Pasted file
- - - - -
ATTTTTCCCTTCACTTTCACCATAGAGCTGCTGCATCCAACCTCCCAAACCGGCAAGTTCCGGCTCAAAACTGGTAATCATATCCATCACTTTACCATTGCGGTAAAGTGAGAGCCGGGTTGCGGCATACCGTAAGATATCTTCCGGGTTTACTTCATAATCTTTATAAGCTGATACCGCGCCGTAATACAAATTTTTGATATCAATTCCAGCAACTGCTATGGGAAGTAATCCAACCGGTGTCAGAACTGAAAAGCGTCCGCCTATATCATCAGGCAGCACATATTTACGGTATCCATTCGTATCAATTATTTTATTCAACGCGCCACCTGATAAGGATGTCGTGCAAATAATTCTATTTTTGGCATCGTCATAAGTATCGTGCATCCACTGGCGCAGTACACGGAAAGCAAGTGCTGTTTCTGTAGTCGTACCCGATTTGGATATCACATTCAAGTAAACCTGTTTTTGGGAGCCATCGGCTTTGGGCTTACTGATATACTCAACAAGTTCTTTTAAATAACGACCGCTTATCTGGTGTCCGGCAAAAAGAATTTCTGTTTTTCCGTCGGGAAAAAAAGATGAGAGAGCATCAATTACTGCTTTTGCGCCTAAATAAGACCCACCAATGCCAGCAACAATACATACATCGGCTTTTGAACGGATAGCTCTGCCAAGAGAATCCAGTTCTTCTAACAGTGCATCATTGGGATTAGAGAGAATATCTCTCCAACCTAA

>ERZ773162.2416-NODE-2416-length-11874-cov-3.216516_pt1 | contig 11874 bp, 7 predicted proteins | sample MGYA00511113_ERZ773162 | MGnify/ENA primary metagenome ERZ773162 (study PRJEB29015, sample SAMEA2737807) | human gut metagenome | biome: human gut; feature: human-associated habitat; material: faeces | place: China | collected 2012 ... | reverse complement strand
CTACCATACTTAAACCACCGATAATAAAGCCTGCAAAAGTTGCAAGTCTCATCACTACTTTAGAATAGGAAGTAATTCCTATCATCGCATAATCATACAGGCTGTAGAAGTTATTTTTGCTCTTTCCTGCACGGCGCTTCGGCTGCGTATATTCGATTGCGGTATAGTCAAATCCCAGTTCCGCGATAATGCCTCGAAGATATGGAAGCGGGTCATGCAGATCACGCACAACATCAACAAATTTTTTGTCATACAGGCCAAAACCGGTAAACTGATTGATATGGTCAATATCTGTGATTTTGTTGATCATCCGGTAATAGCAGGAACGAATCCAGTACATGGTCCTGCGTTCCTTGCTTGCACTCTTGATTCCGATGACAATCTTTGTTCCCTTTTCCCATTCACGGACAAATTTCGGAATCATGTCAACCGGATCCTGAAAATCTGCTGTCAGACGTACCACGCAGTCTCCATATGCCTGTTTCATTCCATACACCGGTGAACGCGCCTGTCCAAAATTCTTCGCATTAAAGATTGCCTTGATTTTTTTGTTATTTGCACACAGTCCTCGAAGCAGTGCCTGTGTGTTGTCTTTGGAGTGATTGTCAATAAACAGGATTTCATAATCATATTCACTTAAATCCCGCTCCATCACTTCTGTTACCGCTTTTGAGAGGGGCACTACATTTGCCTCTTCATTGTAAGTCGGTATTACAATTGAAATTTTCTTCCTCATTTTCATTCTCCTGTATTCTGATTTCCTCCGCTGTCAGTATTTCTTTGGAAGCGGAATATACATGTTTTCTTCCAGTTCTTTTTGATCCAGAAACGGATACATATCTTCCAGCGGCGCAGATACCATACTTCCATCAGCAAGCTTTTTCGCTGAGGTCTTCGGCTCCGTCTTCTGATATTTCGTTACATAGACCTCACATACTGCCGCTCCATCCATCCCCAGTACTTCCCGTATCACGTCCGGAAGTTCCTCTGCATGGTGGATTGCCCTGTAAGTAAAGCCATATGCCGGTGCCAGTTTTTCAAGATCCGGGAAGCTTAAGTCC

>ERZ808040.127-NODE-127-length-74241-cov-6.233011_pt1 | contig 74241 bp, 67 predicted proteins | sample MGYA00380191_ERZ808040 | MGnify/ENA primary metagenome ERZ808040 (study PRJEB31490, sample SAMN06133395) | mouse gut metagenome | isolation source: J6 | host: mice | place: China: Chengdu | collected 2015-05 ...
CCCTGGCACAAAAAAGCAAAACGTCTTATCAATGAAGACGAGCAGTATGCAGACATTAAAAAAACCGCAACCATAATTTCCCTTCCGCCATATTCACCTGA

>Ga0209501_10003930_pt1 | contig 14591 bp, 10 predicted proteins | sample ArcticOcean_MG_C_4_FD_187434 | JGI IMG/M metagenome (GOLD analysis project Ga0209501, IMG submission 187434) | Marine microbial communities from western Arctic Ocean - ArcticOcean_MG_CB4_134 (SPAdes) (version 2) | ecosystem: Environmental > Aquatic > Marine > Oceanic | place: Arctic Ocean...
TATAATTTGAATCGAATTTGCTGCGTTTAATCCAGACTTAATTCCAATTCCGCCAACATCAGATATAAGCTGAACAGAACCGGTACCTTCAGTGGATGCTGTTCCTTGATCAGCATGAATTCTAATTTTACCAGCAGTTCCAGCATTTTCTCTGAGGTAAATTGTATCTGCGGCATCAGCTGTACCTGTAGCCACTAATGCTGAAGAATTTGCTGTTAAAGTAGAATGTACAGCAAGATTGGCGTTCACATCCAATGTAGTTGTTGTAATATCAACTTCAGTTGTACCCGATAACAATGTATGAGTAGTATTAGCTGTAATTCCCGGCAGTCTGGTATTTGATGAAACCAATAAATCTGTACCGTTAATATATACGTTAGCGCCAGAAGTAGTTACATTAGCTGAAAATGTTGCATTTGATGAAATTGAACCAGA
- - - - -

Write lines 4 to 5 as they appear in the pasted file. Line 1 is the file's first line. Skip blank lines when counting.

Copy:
>ERZ808040.127-NODE-127-length-74241-cov-6.233011_pt1 | contig 74241 bp, 67 predicted proteins | sample MGYA00380191_ERZ808040 | MGnify/ENA primary metagenome ERZ808040 (study PRJEB31490, sample SAMN06133395) | mouse gut metagenome | isolation source: J6 | host: mice | place: China: Chengdu | collected 2015-05 ...
CCCTGGCACAAAAAAGCAAAACGTCTTATCAATGAAGACGAGCAGTATGCAGACATTAAAAAAACCGCAACCATAATTTCCCTTCCGCCATATTCACCTGA